consist

[ verb kuh n-sist; noun kon-sist ]
/ verb kənˈsɪst; noun ˈkɒn sɪst /

verb (used without object)

to be made up or composed (usually followed by of): This cake consists mainly of sugar, flour, and butter.
to be comprised or contained (usually followed by in): Her charm does not consist only in her beauty.
Archaic. to exist together or be capable of existing together.
Obsolete. to insist; urge.

noun

Railroads.
  1. the rolling stock, exclusive of the locomotive, making up a train.
  2. a record made of this rolling stock.

Nearby words

  1. consigner,
  2. consignment,
  3. consignment store,
  4. consignor,
  5. consilience,
  6. consistence,
  7. consistency,
  8. consistency principle,
  9. consistent,
  10. consistent equations

Origin of consist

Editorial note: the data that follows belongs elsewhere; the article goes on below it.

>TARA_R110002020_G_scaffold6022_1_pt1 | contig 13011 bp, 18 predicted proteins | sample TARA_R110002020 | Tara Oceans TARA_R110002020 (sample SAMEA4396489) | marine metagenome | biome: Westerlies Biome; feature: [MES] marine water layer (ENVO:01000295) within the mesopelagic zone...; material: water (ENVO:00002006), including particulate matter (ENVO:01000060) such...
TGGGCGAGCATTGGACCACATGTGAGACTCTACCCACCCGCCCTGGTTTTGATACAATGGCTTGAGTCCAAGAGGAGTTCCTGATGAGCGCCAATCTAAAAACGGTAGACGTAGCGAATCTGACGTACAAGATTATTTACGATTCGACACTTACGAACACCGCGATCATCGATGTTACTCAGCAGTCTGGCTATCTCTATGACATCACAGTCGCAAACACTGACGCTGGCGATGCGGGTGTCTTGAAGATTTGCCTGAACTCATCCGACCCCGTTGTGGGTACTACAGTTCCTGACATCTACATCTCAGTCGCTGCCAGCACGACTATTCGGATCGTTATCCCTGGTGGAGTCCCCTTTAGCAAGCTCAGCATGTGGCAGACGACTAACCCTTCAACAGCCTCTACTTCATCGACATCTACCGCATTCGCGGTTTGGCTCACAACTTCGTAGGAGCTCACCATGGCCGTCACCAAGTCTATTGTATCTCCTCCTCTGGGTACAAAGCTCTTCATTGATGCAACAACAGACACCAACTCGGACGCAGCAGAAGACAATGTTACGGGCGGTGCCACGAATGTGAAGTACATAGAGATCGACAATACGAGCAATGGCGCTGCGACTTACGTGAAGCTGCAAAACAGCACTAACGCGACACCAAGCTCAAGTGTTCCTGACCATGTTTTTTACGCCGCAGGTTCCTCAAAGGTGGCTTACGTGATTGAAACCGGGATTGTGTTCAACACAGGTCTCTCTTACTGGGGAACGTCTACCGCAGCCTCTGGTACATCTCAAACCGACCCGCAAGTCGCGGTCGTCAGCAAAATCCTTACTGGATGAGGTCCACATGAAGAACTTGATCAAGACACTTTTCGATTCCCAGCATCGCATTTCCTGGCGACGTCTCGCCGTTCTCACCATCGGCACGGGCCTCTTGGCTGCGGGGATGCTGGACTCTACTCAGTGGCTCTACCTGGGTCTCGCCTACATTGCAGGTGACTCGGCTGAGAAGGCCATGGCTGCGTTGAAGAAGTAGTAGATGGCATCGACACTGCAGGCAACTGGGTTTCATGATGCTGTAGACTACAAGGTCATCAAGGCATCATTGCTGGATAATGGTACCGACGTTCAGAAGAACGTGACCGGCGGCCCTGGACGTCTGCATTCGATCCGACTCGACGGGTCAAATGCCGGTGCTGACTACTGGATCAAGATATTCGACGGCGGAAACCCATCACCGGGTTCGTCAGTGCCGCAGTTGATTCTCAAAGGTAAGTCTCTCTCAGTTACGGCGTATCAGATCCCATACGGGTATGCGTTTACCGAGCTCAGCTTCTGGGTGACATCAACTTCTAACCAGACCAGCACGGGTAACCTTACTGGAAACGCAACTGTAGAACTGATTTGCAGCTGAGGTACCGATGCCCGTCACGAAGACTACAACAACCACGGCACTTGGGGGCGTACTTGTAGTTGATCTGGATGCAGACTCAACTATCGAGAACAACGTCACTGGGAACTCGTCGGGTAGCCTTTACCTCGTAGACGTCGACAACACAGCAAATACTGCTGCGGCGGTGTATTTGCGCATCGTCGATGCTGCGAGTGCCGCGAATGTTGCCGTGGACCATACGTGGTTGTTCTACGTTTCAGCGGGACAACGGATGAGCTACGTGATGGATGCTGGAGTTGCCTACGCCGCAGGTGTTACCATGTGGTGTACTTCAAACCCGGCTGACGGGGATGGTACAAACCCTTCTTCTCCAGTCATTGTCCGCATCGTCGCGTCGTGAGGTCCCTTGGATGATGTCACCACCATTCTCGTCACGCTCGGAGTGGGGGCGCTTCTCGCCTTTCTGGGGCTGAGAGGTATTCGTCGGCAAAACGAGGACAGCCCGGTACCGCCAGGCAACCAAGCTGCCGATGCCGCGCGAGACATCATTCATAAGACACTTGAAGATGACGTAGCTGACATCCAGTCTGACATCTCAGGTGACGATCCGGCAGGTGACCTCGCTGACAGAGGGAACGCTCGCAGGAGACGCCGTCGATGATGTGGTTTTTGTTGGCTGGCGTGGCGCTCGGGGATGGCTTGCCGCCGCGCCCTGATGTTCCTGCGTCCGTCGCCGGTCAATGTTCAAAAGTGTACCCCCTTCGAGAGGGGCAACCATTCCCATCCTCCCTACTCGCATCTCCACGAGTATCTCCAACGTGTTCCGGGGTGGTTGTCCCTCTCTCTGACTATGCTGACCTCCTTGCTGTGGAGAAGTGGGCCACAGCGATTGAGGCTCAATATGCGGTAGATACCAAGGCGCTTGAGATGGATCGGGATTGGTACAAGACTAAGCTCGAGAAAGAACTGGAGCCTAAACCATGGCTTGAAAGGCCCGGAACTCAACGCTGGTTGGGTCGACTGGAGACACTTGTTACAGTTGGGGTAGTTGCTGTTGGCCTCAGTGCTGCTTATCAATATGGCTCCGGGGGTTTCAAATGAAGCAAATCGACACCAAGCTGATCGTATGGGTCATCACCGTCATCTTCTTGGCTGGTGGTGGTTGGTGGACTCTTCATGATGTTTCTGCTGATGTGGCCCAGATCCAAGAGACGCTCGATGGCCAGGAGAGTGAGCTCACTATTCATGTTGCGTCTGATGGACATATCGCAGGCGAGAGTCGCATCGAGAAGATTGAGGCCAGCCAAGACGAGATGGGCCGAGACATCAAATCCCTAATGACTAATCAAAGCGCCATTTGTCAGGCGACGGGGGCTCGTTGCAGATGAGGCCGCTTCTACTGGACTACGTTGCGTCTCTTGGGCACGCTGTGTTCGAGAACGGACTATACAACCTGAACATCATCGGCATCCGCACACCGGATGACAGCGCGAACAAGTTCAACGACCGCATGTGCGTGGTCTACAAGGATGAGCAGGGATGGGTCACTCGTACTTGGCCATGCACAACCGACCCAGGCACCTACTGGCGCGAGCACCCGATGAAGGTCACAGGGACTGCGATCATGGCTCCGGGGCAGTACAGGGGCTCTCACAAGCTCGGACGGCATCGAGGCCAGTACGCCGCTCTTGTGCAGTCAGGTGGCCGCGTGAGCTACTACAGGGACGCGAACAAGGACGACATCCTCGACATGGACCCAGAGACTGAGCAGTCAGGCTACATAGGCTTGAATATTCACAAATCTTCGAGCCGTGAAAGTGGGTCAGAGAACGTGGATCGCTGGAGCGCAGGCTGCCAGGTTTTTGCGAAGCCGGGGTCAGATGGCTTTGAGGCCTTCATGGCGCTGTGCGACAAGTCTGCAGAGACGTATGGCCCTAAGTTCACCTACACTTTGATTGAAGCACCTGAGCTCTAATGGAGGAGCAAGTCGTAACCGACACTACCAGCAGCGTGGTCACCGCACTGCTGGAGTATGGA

1520–30; < Latin consistere to stand together, stand firm, equivalent to con- con- + sistere to cause to stand, reduplicative v. akin to stāre to stand

Dictionary.com Unabridged Based on the Random House Unabridged Dictionary, © Random House, Inc. 2019

Examples from the Web for consisting


British Dictionary definitions for consisting

consist

/ (kənˈsɪst) /

verb (intr)

(foll by of) to be composed (of); be formed (of)syrup consists of sugar and water
(foll by in or of) to have its existence (in); lie (in); be expressed (by)his religion consists only in going to church
to be compatible or consistent; accord

Word Origin for consist

C16: from Latin consistere to halt, stand firm, from sistere to stand, cause to stand; related to stāre to stand

Collins English Dictionary - Complete & Unabridged 2012 Digital Edition © William Collins Sons & Co. Ltd. 1979, 1986 © HarperCollins Publishers 1998, 2000, 2003, 2005, 2006, 2007, 2009, 2012

Word Origin and History for consisting

consist

v.

1520s, from Middle French consister (14c.) or directly from Latin consistere "to stand firm, take a standing position, stop, halt," from com- "together" (see com-) + sistere "to place," causative of stare "to be standing" (see assist). Related: Consisted; consisting.

Online Etymology Dictionary, © 2010 Douglas Harper